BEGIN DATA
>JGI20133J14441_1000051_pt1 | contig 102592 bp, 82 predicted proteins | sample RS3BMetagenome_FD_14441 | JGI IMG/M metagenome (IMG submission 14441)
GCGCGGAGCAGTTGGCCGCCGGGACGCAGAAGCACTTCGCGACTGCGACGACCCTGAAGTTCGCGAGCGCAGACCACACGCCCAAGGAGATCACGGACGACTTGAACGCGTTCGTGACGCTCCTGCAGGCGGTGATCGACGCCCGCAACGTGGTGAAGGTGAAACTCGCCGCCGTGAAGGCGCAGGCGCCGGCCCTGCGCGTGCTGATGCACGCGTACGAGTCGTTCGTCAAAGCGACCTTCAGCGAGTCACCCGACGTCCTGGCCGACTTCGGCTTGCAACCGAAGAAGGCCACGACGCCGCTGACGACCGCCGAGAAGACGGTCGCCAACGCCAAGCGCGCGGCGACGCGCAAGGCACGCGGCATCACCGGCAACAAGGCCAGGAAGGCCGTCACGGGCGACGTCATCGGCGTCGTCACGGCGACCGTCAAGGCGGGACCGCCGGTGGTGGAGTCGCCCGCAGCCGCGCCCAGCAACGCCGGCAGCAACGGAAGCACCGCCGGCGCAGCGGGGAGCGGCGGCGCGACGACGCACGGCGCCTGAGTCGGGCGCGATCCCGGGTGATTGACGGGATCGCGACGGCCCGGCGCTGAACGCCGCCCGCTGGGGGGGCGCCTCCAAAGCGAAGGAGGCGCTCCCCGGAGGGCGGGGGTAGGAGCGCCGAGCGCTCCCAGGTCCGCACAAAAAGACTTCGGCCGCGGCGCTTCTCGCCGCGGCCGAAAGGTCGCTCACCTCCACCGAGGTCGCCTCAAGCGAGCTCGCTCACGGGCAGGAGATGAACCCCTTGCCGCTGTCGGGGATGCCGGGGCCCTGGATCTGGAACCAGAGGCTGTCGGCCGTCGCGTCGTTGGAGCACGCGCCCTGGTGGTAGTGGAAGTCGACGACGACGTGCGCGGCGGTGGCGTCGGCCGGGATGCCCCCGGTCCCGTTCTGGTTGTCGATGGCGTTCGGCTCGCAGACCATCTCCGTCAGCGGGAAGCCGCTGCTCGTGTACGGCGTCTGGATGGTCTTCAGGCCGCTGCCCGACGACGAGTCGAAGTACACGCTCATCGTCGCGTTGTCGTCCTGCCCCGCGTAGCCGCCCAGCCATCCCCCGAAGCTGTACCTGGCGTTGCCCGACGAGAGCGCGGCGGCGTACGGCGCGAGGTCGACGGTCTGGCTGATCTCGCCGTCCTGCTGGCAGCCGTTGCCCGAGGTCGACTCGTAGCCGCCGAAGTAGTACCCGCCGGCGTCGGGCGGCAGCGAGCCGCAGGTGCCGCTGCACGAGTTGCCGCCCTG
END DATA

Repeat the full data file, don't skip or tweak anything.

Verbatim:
>JGI20133J14441_1000051_pt1 | contig 102592 bp, 82 predicted proteins | sample RS3BMetagenome_FD_14441 | JGI IMG/M metagenome (IMG submission 14441)
GCGCGGAGCAGTTGGCCGCCGGGACGCAGAAGCACTTCGCGACTGCGACGACCCTGAAGTTCGCGAGCGCAGACCACACGCCCAAGGAGATCACGGACGACTTGAACGCGTTCGTGACGCTCCTGCAGGCGGTGATCGACGCCCGCAACGTGGTGAAGGTGAAACTCGCCGCCGTGAAGGCGCAGGCGCCGGCCCTGCGCGTGCTGATGCACGCGTACGAGTCGTTCGTCAAAGCGACCTTCAGCGAGTCACCCGACGTCCTGGCCGACTTCGGCTTGCAACCGAAGAAGGCCACGACGCCGCTGACGACCGCCGAGAAGACGGTCGCCAACGCCAAGCGCGCGGCGACGCGCAAGGCACGCGGCATCACCGGCAACAAGGCCAGGAAGGCCGTCACGGGCGACGTCATCGGCGTCGTCACGGCGACCGTCAAGGCGGGACCGCCGGTGGTGGAGTCGCCCGCAGCCGCGCCCAGCAACGCCGGCAGCAACGGAAGCACCGCCGGCGCAGCGGGGAGCGGCGGCGCGACGACGCACGGCGCCTGAGTCGGGCGCGATCCCGGGTGATTGACGGGATCGCGACGGCCCGGCGCTGAACGCCGCCCGCTGGGGGGGCGCCTCCAAAGCGAAGGAGGCGCTCCCCGGAGGGCGGGGGTAGGAGCGCCGAGCGCTCCCAGGTCCGCACAAAAAGACTTCGGCCGCGGCGCTTCTCGCCGCGGCCGAAAGGTCGCTCACCTCCACCGAGGTCGCCTCAAGCGAGCTCGCTCACGGGCAGGAGATGAACCCCTTGCCGCTGTCGGGGATGCCGGGGCCCTGGATCTGGAACCAGAGGCTGTCGGCCGTCGCGTCGTTGGAGCACGCGCCCTGGTGGTAGTGGAAGTCGACGACGACGTGCGCGGCGGTGGCGTCGGCCGGGATGCCCCCGGTCCCGTTCTGGTTGTCGATGGCGTTCGGCTCGCAGACCATCTCCGTCAGCGGGAAGCCGCTGCTCGTGTACGGCGTCTGGATGGTCTTCAGGCCGCTGCCCGACGACGAGTCGAAGTACACGCTCATCGTCGCGTTGTCGTCCTGCCCCGCGTAGCCGCCCAGCCATCCCCCGAAGCTGTACCTGGCGTTGCCCGACGAGAGCGCGGCGGCGTACGGCGCGAGGTCGACGGTCTGGCTGATCTCGCCGTCCTGCTGGCAGCCGTTGCCCGAGGTCGACTCGTAGCCGCCGAAGTAGTACCCGCCGGCGTCGGGCGGCAGCGAGCCGCAGGTGCCGCTGCACGAGTTGCCGCCCTG